AKG, a Harman company, is a consumer as well as a pro audio brand, specializing in both headphones and microphones. The K44 reviewed here is part of AKG's professional headphone line. It is more than entry-level for the company, but far from being what AKG would label flagship. Retailing for $79.99 (though street prices are far lower) and available virtually everywhere AKG is sold, both online and retail, the K44 is a solid entry point to the AKG brand and one heck of performer, as I would find out.
The K44 is a closed-back, circumaural design featuring two well-padded ear cups, held together with a large self-adjusting head strap. The ear pads are a combination leatherette and velvet, which surround AKG's patented Varimotion speakers. The K44 only comes in black, which has a matte sheen, thanks to its all-plastic construction. Also, there is an almost ostrich-skin texture to the ear cups' plastic that appears to be entirely decorative.
Efficiency for the K44 is rated at 115dB SPL/V, with a reported frequency response of 18 to 20,000Hz. Impedance is listed at 32 ohms, with total harmonic distortion coming in at less than one percent. Max input power is said to be 200 mW. You have a choice of connection options, including a standard stereo mini-jack and a convertible jack plug adapter that comes standard with the headphones. The total weight of the K44 is 190 grams or 6.7 ounces, making it surprisingly lightweight for headphones so large.
I listened to the K44 exclusively for a month while doing a freelance stint at a local entertainment design firm, where they were plugged directly into either my smart phone's headphone jack or the front-mounted headphone input on the office's Mac Pro tower computer. The music varied, as did its quality, for I listened to everything from low-res streaming to self-ripped (lossless) discs. Despite not possessing any sort of active noise cancellation, the K44 does an admirable job of keeping outside distractions at bay; enough so that you can enjoy your music but not so much as to completely block out the rest of the world, which may or may not be a good thing. For me, it's always nice to still be able to hear my name being called over an intercom system, but not hear the person next to you carry on an inane conversation about a cat named Peaches. I was able to wear the K44 for prolonged periods without fatigue, physically or sonically. The head band possesses enough elasticity to allow it to conform to any head shape, while still imparting a snug and secure fit, although it is wide enough to ruin hairstyles after prolonged periods. Still, I prefer its lightweight and less-is-more approach to the often overly-padded and heavy bands of many of today's popular consumer or pro studio headphones.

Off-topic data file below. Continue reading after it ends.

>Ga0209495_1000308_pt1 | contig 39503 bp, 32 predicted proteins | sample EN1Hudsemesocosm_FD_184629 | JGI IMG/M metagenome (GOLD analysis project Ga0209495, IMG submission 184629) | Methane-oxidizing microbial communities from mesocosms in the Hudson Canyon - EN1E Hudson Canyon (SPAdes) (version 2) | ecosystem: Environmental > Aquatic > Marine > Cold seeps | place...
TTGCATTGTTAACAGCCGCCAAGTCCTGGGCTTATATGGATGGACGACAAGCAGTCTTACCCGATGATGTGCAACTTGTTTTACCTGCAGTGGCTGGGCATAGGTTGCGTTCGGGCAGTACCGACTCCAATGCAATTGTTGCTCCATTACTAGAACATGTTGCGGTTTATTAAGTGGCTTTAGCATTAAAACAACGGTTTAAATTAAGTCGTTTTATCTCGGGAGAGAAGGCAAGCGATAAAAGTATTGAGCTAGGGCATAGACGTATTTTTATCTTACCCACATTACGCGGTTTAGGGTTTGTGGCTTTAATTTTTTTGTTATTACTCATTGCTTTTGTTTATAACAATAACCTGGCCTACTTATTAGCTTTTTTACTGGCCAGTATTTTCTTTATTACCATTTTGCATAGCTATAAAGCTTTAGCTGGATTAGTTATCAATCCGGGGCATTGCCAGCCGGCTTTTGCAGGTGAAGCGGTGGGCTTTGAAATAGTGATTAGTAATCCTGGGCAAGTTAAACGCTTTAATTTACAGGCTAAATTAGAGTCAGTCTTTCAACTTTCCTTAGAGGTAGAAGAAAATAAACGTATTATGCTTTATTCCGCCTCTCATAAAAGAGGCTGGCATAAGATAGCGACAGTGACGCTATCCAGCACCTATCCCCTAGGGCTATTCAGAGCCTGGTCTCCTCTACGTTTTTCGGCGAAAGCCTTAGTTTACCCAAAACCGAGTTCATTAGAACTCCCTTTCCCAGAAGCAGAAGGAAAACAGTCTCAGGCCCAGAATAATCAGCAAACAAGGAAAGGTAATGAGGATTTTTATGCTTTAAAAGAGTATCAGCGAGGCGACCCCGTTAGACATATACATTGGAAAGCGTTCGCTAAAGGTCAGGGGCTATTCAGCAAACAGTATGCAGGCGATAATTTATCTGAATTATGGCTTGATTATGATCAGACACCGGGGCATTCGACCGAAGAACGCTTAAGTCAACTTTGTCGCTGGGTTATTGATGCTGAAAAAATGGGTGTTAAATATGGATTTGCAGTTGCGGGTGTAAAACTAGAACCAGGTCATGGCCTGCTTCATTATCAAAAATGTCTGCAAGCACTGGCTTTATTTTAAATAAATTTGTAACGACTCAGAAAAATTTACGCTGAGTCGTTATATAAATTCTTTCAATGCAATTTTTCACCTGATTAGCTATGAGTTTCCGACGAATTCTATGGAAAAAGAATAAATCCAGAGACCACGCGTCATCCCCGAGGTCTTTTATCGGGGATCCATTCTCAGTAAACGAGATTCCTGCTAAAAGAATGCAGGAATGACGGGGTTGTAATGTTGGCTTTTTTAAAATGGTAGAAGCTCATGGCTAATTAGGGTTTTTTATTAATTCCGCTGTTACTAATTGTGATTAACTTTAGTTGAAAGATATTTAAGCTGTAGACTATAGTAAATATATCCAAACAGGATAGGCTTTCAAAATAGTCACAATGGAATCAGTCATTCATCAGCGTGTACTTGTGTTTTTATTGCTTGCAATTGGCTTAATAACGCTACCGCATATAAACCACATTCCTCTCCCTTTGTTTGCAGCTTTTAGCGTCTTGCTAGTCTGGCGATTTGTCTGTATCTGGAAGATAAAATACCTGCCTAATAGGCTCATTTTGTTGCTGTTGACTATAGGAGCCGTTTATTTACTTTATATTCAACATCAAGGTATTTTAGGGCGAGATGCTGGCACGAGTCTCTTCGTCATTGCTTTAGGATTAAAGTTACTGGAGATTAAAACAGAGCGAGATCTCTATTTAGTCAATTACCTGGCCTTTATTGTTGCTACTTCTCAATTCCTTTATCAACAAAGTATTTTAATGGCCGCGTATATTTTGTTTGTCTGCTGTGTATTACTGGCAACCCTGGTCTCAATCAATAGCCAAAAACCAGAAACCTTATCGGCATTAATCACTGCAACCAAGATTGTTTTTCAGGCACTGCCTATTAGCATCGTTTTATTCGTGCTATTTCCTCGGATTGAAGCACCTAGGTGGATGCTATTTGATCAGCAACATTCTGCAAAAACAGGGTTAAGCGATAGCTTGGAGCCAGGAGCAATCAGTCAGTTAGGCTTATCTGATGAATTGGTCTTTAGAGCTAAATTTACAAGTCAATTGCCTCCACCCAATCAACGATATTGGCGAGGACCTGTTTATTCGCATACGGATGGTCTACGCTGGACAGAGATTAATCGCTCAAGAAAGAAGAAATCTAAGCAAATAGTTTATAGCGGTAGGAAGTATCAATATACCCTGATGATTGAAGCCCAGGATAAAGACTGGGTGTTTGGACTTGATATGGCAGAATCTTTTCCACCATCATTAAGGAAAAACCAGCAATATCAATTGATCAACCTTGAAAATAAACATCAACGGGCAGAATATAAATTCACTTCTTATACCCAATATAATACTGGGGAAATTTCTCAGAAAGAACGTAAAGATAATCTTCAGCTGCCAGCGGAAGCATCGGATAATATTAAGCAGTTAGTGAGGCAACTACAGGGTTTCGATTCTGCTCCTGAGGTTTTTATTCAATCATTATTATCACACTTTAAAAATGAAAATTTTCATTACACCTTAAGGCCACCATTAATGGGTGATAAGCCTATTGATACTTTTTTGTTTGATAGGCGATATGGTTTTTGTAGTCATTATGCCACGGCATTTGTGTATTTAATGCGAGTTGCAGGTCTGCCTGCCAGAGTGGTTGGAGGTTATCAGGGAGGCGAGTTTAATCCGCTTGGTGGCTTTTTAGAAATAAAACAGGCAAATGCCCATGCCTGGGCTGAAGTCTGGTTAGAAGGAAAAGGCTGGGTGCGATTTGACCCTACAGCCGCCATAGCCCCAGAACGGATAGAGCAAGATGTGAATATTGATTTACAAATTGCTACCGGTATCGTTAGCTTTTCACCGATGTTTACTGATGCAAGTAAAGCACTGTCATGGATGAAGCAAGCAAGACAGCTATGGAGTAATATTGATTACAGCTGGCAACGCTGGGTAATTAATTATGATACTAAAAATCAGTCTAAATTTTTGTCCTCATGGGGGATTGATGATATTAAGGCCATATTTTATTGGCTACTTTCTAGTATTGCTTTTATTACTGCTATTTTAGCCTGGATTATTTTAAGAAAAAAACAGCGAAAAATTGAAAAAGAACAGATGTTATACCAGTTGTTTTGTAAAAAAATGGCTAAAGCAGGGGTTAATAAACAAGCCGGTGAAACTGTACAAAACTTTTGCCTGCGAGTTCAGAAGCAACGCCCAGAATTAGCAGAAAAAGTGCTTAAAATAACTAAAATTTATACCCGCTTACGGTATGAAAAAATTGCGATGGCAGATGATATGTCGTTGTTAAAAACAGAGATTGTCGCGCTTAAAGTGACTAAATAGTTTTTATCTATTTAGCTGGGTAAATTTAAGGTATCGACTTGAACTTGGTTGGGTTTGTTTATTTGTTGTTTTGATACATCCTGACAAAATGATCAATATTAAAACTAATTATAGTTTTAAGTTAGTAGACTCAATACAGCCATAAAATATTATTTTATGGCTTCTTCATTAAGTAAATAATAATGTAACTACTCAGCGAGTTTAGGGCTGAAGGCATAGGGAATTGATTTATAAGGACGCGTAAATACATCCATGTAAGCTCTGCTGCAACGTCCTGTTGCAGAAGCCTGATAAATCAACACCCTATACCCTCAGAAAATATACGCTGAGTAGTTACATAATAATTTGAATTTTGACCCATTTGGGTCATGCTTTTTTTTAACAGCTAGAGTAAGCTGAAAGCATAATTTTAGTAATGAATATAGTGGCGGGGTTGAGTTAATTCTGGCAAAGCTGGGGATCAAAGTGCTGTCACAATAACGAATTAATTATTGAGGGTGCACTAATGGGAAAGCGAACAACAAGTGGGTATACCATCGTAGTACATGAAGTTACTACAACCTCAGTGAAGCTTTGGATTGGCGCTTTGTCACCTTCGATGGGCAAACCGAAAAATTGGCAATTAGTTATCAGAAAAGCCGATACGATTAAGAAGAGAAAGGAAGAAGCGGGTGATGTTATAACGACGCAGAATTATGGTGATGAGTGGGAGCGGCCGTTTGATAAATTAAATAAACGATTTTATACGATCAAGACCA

In terms of sound quality, the K44 was surprising, possessing an open and airy high-frequency performance coupled with a lithe but still natural midrange. I've heard headphones with a bit more weight in the midrange than the K44, but sometimes that weight comes at the expense of sounding too rich or even thick, which the K44 does not. I would say the K44's midrange was ever so slightly lean of neutral (my subjective opinion), but not so much as to make it cold or analytical. Bass was good, possessing solid extension and impact, though the K44 fails to play as deep as, say, Monster's Beats by Dre. The trade-off here is that, while the K44's bass sounds more natural than what the Beats dish out, it just doesn't seem to plunge as low. For my personal taste, I prefer the sound of the K44's bass. As with its high-frequency performance, it possesses air, whereas with other more bass-savvy cans, the feeling is far more "dead," hitting with a thud instead of a thwack.
Read about the High Points and Low Points,�Competition and Comparison, and the Conclusion on page 2 . . .